When hearts, hands, and feet trump brains: Centralist versus peripheralist responses in children and adults

Authors


Correspondence should be addressed to Professor Gerald A. Winer, Department of Psychology, Ohio State University, Columbus, OH 43210, USA (e-mail: winer.1@osu.edu).

Abstract

A series of studies examined the presence of centralist versus peripheralist responding about the physical location of psychological processes. Centralists respond that processes such as cognition and emotion are a function of the brain. Peripheralists respond that such processes are located in other parts of the body, such as the heart. Although peripheralist responses declined across grade levels, even older children and adults often gave peripheralist answers, depending on the context of the questions. Peripheralist responses occurred when participants were asked about the effect of switching irrelevant body parts between two people and when they were asked to choose a different body part among four choices. Results also showed adults' responses varied with different contextual cues. The findings support a coexistence model of development which argues for the simultaneous presence of developmentally advanced reasoning or scientifically based knowledge along with presumably less advanced, intuitive-based reasoning, or folk beliefs.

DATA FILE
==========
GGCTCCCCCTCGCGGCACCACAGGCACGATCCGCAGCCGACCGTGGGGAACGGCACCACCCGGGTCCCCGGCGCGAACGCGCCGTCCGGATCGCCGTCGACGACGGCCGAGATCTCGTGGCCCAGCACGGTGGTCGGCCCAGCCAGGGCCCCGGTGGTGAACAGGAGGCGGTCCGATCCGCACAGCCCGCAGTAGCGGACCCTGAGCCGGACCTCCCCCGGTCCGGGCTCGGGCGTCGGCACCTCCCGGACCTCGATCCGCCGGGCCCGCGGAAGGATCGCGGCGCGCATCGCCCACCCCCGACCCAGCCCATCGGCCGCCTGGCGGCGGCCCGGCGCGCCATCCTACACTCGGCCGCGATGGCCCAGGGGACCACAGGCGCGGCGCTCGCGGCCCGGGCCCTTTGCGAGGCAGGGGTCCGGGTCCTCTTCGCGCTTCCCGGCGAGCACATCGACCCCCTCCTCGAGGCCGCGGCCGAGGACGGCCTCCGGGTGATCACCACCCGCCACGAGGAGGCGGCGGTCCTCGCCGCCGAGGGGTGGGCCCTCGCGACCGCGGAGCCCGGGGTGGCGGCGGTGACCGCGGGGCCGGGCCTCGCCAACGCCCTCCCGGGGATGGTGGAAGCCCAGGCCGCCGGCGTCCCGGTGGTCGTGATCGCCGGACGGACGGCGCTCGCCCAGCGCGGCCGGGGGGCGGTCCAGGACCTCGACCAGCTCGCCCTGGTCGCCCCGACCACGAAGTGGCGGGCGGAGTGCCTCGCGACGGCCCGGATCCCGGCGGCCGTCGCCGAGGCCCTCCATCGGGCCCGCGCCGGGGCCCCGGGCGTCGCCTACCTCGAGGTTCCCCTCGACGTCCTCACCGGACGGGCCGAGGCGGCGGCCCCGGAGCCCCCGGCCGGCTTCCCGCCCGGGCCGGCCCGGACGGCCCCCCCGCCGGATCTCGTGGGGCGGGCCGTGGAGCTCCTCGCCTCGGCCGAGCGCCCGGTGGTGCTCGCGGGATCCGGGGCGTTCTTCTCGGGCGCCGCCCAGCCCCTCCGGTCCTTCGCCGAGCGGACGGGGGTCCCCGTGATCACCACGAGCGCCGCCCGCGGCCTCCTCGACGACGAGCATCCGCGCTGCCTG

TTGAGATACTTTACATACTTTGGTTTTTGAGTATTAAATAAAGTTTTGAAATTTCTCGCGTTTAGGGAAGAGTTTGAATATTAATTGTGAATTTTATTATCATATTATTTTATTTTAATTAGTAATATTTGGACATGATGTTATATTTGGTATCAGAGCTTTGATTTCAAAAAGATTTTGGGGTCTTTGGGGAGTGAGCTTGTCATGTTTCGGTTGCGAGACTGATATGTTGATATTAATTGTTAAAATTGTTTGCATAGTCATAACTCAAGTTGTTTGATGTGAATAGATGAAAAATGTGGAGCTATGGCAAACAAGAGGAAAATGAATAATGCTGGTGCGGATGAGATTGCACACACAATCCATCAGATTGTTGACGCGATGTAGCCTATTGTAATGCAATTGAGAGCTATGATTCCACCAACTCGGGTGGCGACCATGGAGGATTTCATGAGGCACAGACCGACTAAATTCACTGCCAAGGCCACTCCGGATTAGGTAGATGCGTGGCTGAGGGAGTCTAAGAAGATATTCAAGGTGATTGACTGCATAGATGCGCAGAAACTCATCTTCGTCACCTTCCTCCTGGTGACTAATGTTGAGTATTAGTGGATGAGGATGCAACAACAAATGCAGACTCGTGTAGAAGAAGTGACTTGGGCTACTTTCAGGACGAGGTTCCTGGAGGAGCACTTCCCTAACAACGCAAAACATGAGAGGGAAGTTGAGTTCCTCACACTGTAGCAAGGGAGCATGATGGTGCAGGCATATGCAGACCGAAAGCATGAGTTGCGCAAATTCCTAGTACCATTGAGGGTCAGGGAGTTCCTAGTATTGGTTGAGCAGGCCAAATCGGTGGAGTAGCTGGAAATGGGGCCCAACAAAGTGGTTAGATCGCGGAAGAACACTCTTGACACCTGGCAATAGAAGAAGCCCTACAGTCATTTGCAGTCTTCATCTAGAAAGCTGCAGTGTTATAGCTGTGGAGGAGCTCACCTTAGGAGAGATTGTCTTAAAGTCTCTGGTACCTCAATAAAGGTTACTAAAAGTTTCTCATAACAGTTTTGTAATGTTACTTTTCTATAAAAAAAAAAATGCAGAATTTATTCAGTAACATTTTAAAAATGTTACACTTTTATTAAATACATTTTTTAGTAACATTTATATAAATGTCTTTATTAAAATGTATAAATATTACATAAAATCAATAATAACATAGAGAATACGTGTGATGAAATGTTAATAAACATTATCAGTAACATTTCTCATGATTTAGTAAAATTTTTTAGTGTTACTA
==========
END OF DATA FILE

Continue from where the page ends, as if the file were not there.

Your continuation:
Ancillary